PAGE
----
KUWAIT CITY: An international conference in Kuwait generated at least $2.4 billion in pledges Wednesday from donors to alleviate the suffering of Syrians affected by their country’s civil war, U.N. Secretary-General Ban Ki-moon said.
The U.N. is asking for a staggering $6.5 billion this year to help Syrians affected by the war, its largest-ever funding appeal for a single crisis. Officials did not expect to raise the entirety in Kuwait, but they do hope the gathering focuses greater international attention on the conflict.
“The fighting has set Syria back by years, even decades,” the U.N.’s Ban said at the start of the event at the lavish Bayan Palace in the capital.
Kuwait’s emir, Sheikh Sabah al-Ahmad al-Sabah, opened the conference by pledging $500 million, significantly topping the nation’s pledge of $300 million last year.
He pressed the U.N. Security Council to exert greater effort to end the crisis, and urged all those fighting in Syria to “put the fate of their country and the safety of their people above all other considerations.”
Kuwait’s Gulf neighbor Saudi Arabia promised an additional $60 million, saying that would boost its existing round of funding to a total $250 million, though it did not specify the time period. It promised $300 million at last year’s conference.
Qatar also promised $60 million.
Lebanon’s caretaker prime minister, Najib Mikati, urged the establishment of a safe haven inside Syria to ease the burden of host countries such as Lebanon. The U.S. pledged $76 million for Lebanon to help it cope with an estimated 1 million-plus refugees.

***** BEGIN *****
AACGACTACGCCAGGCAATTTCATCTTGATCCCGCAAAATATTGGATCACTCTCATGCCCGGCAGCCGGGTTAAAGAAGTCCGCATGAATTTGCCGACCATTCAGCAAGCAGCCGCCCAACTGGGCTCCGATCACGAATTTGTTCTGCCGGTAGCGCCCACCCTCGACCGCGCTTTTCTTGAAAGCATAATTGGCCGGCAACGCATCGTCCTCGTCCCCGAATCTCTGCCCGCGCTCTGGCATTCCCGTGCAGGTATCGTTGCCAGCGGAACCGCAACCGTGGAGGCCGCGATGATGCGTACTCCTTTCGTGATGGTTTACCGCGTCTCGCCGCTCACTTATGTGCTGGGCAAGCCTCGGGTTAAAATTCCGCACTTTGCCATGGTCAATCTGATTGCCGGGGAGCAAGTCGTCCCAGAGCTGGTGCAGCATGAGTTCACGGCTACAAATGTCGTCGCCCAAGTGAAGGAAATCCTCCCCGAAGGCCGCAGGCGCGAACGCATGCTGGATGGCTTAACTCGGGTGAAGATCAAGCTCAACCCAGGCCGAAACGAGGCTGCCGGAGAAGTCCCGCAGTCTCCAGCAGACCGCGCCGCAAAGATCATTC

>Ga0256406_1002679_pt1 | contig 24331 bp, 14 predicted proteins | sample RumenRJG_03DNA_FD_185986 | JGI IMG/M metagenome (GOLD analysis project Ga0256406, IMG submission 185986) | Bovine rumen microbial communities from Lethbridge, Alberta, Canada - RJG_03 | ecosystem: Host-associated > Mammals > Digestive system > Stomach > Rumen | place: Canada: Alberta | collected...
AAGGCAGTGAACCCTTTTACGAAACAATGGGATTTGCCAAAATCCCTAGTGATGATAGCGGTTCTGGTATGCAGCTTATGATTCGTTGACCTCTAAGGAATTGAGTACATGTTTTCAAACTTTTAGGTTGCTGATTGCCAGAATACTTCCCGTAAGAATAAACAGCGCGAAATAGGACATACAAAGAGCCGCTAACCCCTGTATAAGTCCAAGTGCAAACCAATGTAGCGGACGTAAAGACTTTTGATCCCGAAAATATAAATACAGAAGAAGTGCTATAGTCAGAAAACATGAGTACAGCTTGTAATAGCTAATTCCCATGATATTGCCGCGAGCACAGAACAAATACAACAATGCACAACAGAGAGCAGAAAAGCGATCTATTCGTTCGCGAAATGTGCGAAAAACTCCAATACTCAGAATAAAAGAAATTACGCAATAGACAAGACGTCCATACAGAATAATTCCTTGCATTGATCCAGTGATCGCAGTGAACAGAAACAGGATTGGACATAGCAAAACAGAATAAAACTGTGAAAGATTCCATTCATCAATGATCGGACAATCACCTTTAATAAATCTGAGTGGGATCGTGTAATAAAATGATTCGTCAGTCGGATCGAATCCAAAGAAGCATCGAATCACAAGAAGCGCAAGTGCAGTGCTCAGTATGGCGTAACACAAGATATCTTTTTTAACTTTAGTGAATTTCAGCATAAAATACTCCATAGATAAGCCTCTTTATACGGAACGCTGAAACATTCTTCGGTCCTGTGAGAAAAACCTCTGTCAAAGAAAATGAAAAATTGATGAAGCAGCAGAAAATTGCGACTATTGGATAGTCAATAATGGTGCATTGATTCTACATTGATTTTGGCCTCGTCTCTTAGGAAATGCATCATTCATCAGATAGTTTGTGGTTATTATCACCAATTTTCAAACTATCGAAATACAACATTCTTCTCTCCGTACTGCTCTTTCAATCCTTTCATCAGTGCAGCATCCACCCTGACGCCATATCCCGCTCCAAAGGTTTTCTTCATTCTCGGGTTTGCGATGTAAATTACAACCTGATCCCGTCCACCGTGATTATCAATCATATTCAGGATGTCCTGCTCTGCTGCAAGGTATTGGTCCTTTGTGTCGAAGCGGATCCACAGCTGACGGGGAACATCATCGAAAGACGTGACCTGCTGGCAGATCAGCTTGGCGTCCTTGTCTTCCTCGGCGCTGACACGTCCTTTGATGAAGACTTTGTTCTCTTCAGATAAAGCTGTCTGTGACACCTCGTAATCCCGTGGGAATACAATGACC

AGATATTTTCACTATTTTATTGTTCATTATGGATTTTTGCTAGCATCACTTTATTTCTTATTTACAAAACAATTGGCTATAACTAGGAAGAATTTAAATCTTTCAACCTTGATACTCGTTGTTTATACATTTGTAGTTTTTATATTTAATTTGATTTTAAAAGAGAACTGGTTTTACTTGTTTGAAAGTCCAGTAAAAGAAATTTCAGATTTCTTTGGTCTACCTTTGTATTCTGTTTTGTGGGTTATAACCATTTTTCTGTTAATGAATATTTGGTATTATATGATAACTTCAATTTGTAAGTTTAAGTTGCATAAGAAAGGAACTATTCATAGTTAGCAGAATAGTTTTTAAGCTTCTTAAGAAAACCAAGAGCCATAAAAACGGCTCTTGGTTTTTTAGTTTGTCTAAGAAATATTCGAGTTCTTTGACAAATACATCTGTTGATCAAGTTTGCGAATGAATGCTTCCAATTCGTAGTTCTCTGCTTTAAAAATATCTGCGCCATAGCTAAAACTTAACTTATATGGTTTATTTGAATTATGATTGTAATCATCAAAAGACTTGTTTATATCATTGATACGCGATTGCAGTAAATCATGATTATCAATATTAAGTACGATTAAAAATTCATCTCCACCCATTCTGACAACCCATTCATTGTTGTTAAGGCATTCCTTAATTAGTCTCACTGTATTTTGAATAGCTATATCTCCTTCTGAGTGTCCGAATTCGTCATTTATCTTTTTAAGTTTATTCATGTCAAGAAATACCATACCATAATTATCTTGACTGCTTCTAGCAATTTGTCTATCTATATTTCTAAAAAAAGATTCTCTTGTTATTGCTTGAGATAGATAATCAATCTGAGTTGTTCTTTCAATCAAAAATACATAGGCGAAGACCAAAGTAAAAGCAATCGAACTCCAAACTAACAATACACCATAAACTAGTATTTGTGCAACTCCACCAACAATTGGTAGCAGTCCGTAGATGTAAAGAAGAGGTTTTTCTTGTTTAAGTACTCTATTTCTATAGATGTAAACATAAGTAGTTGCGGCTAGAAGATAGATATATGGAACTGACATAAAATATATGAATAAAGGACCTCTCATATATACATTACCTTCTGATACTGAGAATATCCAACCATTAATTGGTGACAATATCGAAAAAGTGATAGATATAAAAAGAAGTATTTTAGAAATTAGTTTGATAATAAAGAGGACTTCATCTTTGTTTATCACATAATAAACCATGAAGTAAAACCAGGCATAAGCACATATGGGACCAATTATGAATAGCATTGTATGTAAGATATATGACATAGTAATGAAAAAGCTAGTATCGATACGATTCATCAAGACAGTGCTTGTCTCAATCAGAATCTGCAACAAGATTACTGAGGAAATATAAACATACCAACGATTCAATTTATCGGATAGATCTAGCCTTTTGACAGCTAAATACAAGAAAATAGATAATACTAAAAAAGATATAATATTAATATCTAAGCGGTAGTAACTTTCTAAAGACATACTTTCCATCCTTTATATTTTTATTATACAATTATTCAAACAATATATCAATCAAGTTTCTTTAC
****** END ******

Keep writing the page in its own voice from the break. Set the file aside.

“The international community should seriously consider the idea [of creating] safe camps inside Syria,” Mikati said. He also urged the Arab and other nations to distance Lebanon from regional conflicts.
Following the conference, Mikati held separate meetings with Ban, the emir of Kuwait and U.S. Secretary of State John Kerry.
Kerry said upon his meeting with Mikati that his country would give Lebanon an additional $76 million to help with its “refugee challenge.”
Kerry said the U.S. overall pledge of $380 million would bring America’s humanitarian aid contribution to Syrian victims to $1.7 billion since the war began.
Half of the money – $177 million – will go to U.N. programs for victims still in Syria.
“We are under no illusion that our job, or any of our jobs here, are to just write a check,” said Kerry, who blamed Syrian President Bashar Assad for starving his people and blocking international aid workers from providing aid in some of Syria’s hardest-hit areas.
“The international community must use every tool at our disposal to draw the world’s attention to these offenses,” he said. “They are not just offenses against conscience. They also are offenses against the laws of war.”
The U.K. announced a pledge of 100 million pounds, or $164 million, while donor countries included Norway, Luxembourg and even violence-wracked Iraq, which promised $13 million in aid.
The conference took place a week before peace talks on Syria are due to be held in Switzerland.
Ban called on the opposition-in-exile National Coalition to join the upcoming Geneva II peace talks with a “coherent and unified delegation.”
“We have not yet received firm confirmation from them. We do not have much time left,” Ban added. “We have exactly one week left.”